Last night, President Obama and Eric Cantor exchanged harsh words over the debt ceiling, and on the Senate floor just now, Harry Reid uncorked a harsh attack on Cantor that suggests Dems are embarking on a new strategy: Isolating Cantor as the new public face of GOP intransigence.

Reid’s remarks are worth quoting at length:

Even Speaker Boehner and Minority Leader McConnell seem to understand the seriousness of the situation. They are willing to negotiate in good faith, which I appreciate, and the country apppreciates.

Meanwhile, House Majority Leader Eric Cantor has shown he couldn’t be at the table, and Republicans agree he shouldn’t be at the table. One Republican told Politico last night, “he lost a lot of credibility when he walked away from the table. It was childish.”

We had negotiations going here in a room a short jog from here, and he walked out on the meeting...It was childish. Another Republican said Cantor is putting himself first. He said: “He is all about Eric.” End of quote.

The time for personal gain and political posturing are over. It’s time to put our economy and our country first. The risks we face are simply too great. We don’t need to take my word for it. More than 300 respected business leaders wrote to Congress night before last to make it clear how serious this crisis really is.

Accounts of what happened last night vary, but the one thing they all agree upon is that Cantor played a lead role in telling the President that revenue increases simply aren’t going to happen, and that Obama didn’t react kindly to it. As Reid’s remarks suggest, Dems now seem to be seizing on this episode to elevate and isolate Cantor — who by many accounts is more adamantly opposed to revenue increases than even Boehner is — as the primary obstacle to compromise.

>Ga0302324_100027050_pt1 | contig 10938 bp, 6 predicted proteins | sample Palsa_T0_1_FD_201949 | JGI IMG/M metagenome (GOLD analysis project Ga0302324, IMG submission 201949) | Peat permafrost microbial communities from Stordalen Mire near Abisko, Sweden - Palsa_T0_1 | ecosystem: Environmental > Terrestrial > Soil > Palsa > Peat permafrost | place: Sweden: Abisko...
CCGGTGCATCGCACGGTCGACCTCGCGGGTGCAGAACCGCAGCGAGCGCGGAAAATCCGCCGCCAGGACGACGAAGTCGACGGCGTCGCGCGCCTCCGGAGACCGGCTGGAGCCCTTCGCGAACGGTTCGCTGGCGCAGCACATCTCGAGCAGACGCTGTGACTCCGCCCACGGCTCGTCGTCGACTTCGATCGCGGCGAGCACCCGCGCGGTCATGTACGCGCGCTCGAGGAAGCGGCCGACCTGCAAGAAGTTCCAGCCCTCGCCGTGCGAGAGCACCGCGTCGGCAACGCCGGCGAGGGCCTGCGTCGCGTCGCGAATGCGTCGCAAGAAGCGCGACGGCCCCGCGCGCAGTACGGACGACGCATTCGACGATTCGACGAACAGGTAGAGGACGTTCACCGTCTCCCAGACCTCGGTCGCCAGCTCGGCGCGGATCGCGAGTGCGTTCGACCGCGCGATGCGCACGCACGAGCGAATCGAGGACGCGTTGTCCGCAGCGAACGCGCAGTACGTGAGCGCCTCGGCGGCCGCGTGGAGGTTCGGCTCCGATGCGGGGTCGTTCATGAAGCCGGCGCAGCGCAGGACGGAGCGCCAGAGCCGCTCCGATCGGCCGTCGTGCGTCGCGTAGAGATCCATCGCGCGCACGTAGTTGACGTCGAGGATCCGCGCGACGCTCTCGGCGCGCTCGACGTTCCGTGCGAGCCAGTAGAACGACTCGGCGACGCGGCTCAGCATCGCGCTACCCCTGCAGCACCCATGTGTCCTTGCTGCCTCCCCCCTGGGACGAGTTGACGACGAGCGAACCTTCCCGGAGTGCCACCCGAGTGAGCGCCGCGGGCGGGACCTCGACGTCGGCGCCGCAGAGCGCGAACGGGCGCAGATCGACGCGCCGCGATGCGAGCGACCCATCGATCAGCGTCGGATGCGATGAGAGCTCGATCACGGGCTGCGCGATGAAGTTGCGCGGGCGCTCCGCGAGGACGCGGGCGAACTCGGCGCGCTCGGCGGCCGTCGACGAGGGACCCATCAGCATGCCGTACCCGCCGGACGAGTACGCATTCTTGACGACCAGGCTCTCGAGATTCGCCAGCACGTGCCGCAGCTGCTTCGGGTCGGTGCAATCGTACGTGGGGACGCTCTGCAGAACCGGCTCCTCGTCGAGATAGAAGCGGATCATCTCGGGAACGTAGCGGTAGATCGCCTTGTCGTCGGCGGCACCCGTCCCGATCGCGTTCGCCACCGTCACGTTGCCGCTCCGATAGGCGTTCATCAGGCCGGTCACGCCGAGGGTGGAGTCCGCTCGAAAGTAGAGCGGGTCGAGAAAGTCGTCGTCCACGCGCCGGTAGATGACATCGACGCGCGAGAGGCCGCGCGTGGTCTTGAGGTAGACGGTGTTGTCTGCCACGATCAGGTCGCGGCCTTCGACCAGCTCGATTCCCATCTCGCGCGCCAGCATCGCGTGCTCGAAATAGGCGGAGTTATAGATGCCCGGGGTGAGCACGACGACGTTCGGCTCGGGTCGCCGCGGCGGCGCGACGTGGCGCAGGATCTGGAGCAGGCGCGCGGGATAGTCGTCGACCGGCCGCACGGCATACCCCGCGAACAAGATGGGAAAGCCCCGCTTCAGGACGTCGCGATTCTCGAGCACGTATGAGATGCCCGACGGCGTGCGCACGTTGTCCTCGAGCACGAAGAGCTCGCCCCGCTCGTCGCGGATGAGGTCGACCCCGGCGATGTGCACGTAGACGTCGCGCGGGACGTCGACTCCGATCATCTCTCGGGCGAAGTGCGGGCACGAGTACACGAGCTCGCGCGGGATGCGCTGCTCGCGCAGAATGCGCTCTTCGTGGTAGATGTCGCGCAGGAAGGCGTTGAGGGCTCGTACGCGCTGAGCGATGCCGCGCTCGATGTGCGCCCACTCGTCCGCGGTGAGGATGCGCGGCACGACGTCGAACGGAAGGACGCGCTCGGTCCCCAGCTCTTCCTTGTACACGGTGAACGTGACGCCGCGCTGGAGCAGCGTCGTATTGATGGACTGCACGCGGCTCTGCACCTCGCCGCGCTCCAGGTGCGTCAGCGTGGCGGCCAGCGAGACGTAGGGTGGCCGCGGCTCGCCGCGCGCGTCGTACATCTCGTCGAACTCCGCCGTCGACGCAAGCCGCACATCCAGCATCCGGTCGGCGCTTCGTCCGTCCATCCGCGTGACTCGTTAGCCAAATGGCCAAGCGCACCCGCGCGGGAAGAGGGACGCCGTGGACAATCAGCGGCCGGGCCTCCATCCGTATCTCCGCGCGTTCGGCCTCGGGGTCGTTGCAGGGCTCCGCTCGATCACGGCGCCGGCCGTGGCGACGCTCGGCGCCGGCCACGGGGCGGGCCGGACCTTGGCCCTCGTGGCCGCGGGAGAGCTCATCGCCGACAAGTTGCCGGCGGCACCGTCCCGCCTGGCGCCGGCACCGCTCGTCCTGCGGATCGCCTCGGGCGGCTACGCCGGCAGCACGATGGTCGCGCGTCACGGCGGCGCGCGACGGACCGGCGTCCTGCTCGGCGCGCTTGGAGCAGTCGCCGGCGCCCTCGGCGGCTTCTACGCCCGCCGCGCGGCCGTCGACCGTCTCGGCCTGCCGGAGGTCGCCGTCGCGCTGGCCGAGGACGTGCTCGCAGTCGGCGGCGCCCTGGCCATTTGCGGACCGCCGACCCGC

That’s why Reid is singling out Boehner and McConnell as operating “in good faith,” implicitly suggesting that Cantor isn’t, while simultaneously drawing attention to the grousing among anonymous Republicans that Cantor is damaging the GOP’s credibility and cause. According to one account, even Obama himself privately told Cantor that at this point he seems to be actively looking for ways to scuttle the possibility of compromise. The Dem message this morning is all about driving a wedge between Cantor on one side and Boehner and McConnell on the other by painting the latter two figures as the unlikely new faces of GOP reasonableness and flexibility.

But will divide and conquer work? The problem is that it’s unclear whether this damages Cantor in any meaningful way. It’s true that Cantor has taken a hammering from some commentators for refusing to budge on taxes. But Cantor has assigned himself the role of the GOP’s leading anti-tax warrior. If his intransigence on revenues is earning him high profile criticism from Beltway journalists and from the Senate Majority Leader and even the President, this will only turn him into more of a crusading anti-tax hero in some people’s eyes.

Either way, the harshness of Reid’s attack on Cantor doesn’t bode well for the likelihood of a deal.